# The Best Word Match

Published: 02nd March 2014 12:00 AM  |   Last Updated: 01st March 2014 11:57 AM   |  A+A-

Last week I had given a list of 26 words – namely, ‘ORSES, DAWN, YOURSELF, PAYMENT, PERON, VESCENCE, POLICE, RETIREMENT, AN EYE, E. CHAUCER , SUTHERLAND, LEATHER, SIS, SIR, POPULATION, RELIEF, TICKETS, CONAN DOYLE, WILLIAMS, MATION, IA, LA FRANCE, A MATCH?, BREAKFAST, MISTRESS, MARX BROTHERS – and asked what was the logical connection between them.

It’s a really tough one but once you make a breakthrough it’s also one of the most enjoyable, intelligent, wacky, lateral and wayout exercises. Therefore I’m going to get you started down that road. Remember A for apple, B for ball, C for cat, etc? Well it’s the same principle working here in these words. The first is ‘ay for ‘orses (as in “hay for horses”); B for Dawn (before dawn); C for Yourself (see for yourself); D for Payment (defer payment); E for Peron (Eva Peron, wife of Argentine President Juan Perón); F for Vescence (effervescence); G for Police (chief of police); etc. But try the rest now yourself and you’ll still find it difficult as I did when I first laid my eyeballs on them and in fact some of them take a slight while to sink in before the “Aha!” moment kicks in. (For me W was a toughest to figure out.)

Meanwhile M G Prabhakar at mgpslnpa@gmail.com has a query he needs solved. It goes like this: A small steel ball of say 10 mm diameter (like those used in ball bearings) dropped from a height on to a plastic sheet dampens and remains static whereas the same ball when dropped on a wooden or any other surface is more dynamic and rolls. Please tell me the logic.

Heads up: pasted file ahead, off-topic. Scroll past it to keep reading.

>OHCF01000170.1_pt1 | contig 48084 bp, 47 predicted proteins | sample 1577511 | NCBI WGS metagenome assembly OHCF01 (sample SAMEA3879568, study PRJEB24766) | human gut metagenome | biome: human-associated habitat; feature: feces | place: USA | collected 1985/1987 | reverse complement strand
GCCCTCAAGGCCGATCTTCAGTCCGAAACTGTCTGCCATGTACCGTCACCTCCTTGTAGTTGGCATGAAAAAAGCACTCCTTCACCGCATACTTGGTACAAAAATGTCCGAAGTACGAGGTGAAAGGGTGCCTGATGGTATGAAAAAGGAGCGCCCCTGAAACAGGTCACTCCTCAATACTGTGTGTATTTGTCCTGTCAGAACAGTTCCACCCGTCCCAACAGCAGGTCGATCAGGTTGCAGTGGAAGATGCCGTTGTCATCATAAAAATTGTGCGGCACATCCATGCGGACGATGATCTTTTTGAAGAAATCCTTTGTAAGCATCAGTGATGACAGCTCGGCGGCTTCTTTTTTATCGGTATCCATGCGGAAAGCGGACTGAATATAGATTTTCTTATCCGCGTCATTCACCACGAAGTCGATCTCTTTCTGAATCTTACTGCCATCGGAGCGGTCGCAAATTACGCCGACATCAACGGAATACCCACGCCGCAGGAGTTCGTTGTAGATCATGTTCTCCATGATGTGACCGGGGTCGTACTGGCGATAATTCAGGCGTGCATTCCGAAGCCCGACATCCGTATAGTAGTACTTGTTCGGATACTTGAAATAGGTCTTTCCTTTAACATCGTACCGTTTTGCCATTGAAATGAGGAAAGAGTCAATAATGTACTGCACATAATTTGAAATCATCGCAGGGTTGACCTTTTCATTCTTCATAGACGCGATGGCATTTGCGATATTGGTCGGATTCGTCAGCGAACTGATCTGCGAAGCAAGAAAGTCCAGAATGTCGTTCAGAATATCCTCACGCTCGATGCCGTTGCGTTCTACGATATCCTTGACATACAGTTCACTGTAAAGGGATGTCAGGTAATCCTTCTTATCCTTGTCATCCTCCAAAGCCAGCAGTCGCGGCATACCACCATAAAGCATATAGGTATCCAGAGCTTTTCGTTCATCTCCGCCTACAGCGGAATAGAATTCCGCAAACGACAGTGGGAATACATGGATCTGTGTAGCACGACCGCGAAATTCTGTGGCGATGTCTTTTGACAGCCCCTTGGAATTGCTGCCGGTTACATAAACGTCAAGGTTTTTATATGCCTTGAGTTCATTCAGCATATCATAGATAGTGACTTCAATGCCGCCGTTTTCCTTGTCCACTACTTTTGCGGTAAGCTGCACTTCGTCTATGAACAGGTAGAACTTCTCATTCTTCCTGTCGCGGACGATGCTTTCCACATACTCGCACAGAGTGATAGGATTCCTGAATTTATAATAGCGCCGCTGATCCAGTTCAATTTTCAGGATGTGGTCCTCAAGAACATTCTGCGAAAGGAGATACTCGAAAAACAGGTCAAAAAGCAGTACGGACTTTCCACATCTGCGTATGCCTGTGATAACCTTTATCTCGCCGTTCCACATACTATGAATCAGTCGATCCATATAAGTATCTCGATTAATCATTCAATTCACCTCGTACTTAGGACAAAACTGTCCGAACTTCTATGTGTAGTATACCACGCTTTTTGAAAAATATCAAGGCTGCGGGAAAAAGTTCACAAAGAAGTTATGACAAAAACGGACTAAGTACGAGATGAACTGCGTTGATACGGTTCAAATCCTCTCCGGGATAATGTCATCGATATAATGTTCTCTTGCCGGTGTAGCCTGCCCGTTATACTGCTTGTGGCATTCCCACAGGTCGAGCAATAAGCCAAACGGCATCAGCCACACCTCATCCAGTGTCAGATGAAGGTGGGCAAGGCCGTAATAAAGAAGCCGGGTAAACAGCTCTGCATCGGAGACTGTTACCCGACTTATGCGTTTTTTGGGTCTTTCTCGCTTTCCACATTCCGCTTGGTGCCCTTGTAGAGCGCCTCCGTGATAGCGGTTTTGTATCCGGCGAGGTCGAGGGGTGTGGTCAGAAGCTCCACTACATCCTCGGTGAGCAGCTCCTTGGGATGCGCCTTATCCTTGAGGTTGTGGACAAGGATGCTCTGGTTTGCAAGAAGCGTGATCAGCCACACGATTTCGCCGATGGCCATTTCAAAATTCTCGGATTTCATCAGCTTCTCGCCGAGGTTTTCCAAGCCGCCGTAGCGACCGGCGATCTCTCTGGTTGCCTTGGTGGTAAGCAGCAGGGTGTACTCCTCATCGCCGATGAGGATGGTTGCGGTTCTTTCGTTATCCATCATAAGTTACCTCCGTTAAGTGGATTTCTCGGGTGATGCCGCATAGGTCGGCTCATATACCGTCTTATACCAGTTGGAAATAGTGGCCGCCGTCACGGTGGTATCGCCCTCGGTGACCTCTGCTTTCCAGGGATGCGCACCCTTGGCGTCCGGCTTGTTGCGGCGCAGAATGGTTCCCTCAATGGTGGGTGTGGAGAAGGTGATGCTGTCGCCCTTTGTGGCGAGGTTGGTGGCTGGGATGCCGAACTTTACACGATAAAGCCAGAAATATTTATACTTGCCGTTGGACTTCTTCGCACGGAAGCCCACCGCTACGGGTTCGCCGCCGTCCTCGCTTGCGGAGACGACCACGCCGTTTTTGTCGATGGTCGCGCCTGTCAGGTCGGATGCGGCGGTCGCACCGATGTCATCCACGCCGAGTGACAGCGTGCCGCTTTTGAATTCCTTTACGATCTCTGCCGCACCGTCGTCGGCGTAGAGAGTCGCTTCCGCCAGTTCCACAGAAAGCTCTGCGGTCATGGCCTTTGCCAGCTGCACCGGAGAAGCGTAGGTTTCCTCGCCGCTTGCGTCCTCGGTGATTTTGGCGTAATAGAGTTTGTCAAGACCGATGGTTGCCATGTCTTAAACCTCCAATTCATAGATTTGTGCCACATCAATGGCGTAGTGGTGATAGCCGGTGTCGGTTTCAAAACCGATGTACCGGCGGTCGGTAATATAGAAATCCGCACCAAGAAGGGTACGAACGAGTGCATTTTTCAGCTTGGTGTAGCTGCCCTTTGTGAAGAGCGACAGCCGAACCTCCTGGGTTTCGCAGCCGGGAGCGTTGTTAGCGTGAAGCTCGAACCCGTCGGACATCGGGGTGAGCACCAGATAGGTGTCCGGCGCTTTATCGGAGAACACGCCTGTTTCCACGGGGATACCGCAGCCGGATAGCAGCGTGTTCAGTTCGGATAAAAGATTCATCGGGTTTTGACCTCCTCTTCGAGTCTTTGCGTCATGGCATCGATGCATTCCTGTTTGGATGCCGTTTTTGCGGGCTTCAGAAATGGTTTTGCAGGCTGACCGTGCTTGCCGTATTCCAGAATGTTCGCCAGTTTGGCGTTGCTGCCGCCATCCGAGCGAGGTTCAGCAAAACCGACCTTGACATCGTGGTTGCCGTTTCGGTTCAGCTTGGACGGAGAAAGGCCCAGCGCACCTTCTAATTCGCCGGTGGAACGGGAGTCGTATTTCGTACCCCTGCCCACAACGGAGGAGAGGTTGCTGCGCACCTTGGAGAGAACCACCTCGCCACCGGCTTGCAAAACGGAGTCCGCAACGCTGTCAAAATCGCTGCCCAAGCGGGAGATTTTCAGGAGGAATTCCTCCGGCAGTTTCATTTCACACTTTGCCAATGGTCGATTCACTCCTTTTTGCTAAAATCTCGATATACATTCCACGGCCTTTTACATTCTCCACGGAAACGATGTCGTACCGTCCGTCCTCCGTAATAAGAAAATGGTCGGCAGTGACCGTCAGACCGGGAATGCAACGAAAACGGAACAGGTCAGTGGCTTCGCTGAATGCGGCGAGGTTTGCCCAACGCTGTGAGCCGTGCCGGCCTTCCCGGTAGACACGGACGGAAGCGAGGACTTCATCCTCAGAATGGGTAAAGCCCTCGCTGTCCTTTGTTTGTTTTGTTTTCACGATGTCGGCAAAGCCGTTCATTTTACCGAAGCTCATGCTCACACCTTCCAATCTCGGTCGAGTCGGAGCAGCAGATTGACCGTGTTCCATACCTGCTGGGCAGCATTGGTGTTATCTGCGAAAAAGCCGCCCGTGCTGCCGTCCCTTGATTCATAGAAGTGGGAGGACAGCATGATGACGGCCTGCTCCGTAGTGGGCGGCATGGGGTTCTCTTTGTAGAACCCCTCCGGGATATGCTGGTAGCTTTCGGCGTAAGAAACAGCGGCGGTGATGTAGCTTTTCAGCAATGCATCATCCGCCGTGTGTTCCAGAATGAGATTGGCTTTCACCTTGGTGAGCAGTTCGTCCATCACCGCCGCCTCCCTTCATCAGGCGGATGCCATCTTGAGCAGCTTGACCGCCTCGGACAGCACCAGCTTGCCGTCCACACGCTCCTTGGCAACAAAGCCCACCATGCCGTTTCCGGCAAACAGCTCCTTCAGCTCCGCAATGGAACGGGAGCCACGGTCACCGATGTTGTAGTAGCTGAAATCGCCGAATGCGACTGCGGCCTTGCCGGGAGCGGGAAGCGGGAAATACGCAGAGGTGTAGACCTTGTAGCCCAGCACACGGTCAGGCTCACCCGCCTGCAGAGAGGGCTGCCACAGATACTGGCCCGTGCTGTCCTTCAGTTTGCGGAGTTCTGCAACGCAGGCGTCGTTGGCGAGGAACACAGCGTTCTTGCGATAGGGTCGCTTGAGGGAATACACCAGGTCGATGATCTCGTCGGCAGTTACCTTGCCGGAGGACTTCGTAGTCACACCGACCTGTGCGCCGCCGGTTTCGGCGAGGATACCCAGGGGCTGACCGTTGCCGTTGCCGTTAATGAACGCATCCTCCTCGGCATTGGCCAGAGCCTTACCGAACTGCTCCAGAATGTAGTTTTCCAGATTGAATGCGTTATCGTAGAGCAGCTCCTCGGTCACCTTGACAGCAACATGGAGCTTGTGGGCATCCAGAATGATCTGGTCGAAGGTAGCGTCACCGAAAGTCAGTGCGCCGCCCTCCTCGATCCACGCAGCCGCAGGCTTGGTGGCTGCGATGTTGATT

Throughput

The three problems were: “(1) In a 12-hour period from noon to midnight how many times does the minute hand overtake the hour hand? (2) If a bottle and cap together cost 10 rupees fifty paise and the bottle costs 10 rupees more than the cap, then how much does the cap cost? (3) A frog is at the bottom of a 30 foot well. Each hour he climbs three feet and slips back two feet. How many hours does it take him to get out?”

(1) The minute hand overtakes the hour hand eleven times from noon to midnight. At noon and midnight, both hands come together simultaneously. (2)  The cap costs fifty paisa only. (3) The frog takes twenty seven hours to come out of the well because the last jump he will not slip back.

-- Shashi Shekher Thakur, shashishekher@yahoo.com

Although SST has got the first and third problems correct the second is wrong. If a bottle and a cap together cost 10 rupees fifty paise and the bottle costs 10 rupees more than the cap, then the cap can’t possibly cost 50 paise because in that case the bottle by itself would have to cost 10 rupees 50 paise to be 10 rupees more than the cap and the total would be 11 rupees. The correct answer is: the cap costs 25 paise. (And the bottle cost 10 rupees 25 paise!)

Balms contain mild irritant compounds which stimulate the sensory nerve endings in the skin where they are applied. In most cases a headache is due to impulses coming from deeper muscles and it so happens that nerves carrying impulses from the skin and those from deeper lying muscles in the same area are branches of the same nerve. The barrage of sensory impulses coming from the skin after the application of the balm interferes with the passage of impulses from the deeper muscles to the head and thus the transmission of these is partially or even completely blocked.

-- B Venkat, bvenki82@gmail.com

There are two gates; one goes to heaven and the other to hell, but there is no board indicating so. Two men guard them -- one at each gate. One of the two men always speaks truth and the other always lies. Both of them know their own and the other’s trait. They also know which gate leads where. You however don’t know this and you also don’t know which gatekeeper is the liar or the truthful one.  How do you find out correctly which gate goes to heaven (or hell) by asking ONLY ONE question and only to one of the two gate keepers? -- Submitted by A V R Murthy, avramamurthey@gmail.com

(Okay here’s a hint given by AVR: This riddle can be solved with a double negative question which most people don’t try.)

— Sharma is a scriptwriter and former editor of Science Today magazine.

(mukul.mindsport@gmail.com)

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